Wind energy to grow by 20 per cent in 2012
By Ryan Saundercook
Wind power’s contribution to Canada’s electricity supply is expected to grow by more than 20 per cent by the end of this year, according to the Canadian Wind Energy Association.
The association expects new wind energy to add almost 1,200 MW (million watts) of clean energy by the end of 2012. In comparison, traditional coal plants produce between 300 and 1000 MW. This will bring the country’s wind energy output up to a combined 6,400 MW.
“Ontario’s wind energy industry continues to create good new jobs for Ontario’s manufacturing sector … but we are really just getting started,” said Robert Hornung, president of Canadian Wind Energy Association, in a press release. “With political leadership and continued policy stability, wind energy will deliver on its promise of providing the clean, safe electricity that Canadians want.”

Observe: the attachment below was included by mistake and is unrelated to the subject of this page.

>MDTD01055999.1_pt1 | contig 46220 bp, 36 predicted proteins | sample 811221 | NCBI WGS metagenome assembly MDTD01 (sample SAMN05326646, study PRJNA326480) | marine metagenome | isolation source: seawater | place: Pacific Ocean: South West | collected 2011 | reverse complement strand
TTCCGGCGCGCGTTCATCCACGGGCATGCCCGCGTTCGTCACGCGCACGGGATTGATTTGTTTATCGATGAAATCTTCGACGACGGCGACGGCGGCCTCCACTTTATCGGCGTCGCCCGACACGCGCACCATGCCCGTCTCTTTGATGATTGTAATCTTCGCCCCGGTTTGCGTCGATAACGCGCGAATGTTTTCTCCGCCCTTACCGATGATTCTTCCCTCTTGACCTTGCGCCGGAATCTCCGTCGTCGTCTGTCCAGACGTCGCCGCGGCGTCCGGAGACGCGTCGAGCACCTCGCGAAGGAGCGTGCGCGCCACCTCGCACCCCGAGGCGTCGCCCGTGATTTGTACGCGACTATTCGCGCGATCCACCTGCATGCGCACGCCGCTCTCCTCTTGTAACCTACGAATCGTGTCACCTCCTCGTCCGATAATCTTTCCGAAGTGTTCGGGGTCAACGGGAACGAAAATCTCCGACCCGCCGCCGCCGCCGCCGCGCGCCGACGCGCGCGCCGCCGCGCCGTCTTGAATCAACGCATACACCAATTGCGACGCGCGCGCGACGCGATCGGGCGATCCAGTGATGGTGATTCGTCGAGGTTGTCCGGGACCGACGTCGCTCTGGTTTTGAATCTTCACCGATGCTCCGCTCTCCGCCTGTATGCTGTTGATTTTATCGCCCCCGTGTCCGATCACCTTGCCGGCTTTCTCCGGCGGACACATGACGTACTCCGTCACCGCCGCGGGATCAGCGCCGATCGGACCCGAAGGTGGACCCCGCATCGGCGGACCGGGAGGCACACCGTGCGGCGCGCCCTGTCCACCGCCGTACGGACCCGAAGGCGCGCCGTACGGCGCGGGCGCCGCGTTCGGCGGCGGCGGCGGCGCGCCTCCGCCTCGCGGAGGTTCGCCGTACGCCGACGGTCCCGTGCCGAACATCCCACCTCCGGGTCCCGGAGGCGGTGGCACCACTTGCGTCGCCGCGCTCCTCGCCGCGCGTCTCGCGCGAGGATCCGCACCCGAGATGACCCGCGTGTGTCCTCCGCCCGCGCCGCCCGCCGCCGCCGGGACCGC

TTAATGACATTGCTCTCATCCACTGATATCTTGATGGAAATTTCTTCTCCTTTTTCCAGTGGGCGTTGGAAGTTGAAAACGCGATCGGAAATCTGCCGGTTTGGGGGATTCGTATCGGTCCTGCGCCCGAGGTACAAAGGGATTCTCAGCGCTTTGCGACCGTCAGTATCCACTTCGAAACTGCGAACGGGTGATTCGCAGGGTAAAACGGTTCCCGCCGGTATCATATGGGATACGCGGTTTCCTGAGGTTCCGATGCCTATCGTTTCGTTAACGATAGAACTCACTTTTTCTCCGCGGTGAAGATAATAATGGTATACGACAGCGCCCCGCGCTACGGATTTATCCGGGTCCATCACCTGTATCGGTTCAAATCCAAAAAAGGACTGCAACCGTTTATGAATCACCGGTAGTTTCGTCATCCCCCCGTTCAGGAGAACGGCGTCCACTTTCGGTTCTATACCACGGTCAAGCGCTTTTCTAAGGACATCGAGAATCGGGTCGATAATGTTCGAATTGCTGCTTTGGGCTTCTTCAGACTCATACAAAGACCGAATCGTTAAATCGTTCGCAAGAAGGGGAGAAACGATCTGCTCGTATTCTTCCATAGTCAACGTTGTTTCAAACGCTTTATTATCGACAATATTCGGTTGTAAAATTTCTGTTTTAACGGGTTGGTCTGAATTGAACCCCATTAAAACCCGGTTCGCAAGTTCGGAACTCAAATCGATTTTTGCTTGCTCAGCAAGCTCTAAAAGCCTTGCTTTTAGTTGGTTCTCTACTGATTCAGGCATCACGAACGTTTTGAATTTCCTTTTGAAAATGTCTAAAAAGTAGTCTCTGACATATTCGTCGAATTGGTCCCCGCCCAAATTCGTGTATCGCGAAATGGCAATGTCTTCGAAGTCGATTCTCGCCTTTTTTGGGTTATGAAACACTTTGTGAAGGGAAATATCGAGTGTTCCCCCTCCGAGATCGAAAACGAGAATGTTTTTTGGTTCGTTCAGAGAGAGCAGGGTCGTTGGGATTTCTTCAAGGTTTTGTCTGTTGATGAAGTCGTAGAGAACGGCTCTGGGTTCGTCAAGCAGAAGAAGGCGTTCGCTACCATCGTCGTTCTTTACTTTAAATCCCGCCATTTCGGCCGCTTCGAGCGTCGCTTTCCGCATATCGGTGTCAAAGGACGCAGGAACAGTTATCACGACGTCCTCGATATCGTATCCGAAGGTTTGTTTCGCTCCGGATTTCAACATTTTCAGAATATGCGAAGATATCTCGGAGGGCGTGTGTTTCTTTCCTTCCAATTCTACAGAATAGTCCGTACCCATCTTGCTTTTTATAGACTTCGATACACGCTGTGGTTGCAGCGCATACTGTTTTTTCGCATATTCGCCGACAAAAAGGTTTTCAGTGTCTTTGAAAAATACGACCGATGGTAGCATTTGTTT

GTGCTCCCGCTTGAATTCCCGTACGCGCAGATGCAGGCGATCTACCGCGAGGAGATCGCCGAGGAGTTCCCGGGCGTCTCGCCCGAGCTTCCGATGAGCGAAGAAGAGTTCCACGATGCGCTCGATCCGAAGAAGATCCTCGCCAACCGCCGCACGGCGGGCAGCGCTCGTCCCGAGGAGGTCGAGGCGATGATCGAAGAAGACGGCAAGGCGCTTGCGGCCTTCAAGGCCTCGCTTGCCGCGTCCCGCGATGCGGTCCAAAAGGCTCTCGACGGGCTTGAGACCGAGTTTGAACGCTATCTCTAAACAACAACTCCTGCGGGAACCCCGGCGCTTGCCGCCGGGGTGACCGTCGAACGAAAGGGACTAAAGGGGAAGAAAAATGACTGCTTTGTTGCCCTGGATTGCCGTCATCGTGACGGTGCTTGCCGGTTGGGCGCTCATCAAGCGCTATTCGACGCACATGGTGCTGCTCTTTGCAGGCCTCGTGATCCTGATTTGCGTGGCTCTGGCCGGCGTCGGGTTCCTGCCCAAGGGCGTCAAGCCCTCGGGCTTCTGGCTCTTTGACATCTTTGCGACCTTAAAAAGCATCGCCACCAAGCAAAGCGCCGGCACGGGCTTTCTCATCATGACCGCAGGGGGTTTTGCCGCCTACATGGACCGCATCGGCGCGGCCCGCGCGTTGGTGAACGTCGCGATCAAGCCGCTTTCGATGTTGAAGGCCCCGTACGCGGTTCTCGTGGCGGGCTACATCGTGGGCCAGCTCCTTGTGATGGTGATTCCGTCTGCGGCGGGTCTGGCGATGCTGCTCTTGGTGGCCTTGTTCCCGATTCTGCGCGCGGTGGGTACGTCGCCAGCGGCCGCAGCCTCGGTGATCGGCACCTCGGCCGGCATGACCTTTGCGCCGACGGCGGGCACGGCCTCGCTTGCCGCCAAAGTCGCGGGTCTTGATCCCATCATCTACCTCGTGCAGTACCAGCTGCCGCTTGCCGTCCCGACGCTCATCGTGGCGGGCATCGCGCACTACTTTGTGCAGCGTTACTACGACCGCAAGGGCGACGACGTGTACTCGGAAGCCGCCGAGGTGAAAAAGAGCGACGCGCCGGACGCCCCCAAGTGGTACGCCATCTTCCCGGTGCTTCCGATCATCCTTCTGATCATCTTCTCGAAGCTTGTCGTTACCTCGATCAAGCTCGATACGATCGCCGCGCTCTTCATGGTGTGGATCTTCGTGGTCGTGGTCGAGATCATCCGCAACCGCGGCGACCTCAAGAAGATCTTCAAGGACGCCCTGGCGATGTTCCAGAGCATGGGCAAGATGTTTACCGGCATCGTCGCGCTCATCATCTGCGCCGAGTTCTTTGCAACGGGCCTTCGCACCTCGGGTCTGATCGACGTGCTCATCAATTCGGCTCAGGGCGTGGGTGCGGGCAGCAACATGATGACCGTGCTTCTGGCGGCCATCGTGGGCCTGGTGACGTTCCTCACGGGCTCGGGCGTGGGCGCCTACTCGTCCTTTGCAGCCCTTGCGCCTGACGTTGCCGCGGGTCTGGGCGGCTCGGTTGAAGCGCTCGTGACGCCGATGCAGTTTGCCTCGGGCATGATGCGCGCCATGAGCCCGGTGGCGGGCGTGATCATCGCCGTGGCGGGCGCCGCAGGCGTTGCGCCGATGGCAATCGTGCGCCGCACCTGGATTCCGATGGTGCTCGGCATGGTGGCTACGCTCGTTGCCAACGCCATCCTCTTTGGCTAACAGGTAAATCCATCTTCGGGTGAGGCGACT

Ontario is currently the provincial leader when it comes to wind energy production, producing about a third of the national output.
Vince Bennici, coordinator of the green energy systems program at Seneca College, told Humber News that while the news is good, there are some problems with green energy infrastructure in Ontario.
Bennici said that the 2009 Green Energy Act was created to increase green energy use in Ontario “through the industries,” meaning training was supposed to happen through the private sector.
The act states the legislation “is committed to fostering the growth of renewable energy projects, which use cleaner sources of energy, and to removing barriers to and promoting opportunities for renewable energy projects and to promoting a green economy.”
According to Bennici, that has not necessarily been the case.
“The equation is missing basically one component, and that’s a trained labor force. The government never thought of that, assuming that industry would do that. So the problem is that colleges and private enterprises have to scurry and create these new energy programs.”
Bennici said a better example of how to handle the transition into green energy is found in the U.S.
“They solved the crucial problem of having a trained, skilled work force, and supplying a lot of money to colleges and university to develop labs,” said Bennici, adding that many institutions in Ontario lack the labs to provide proper training.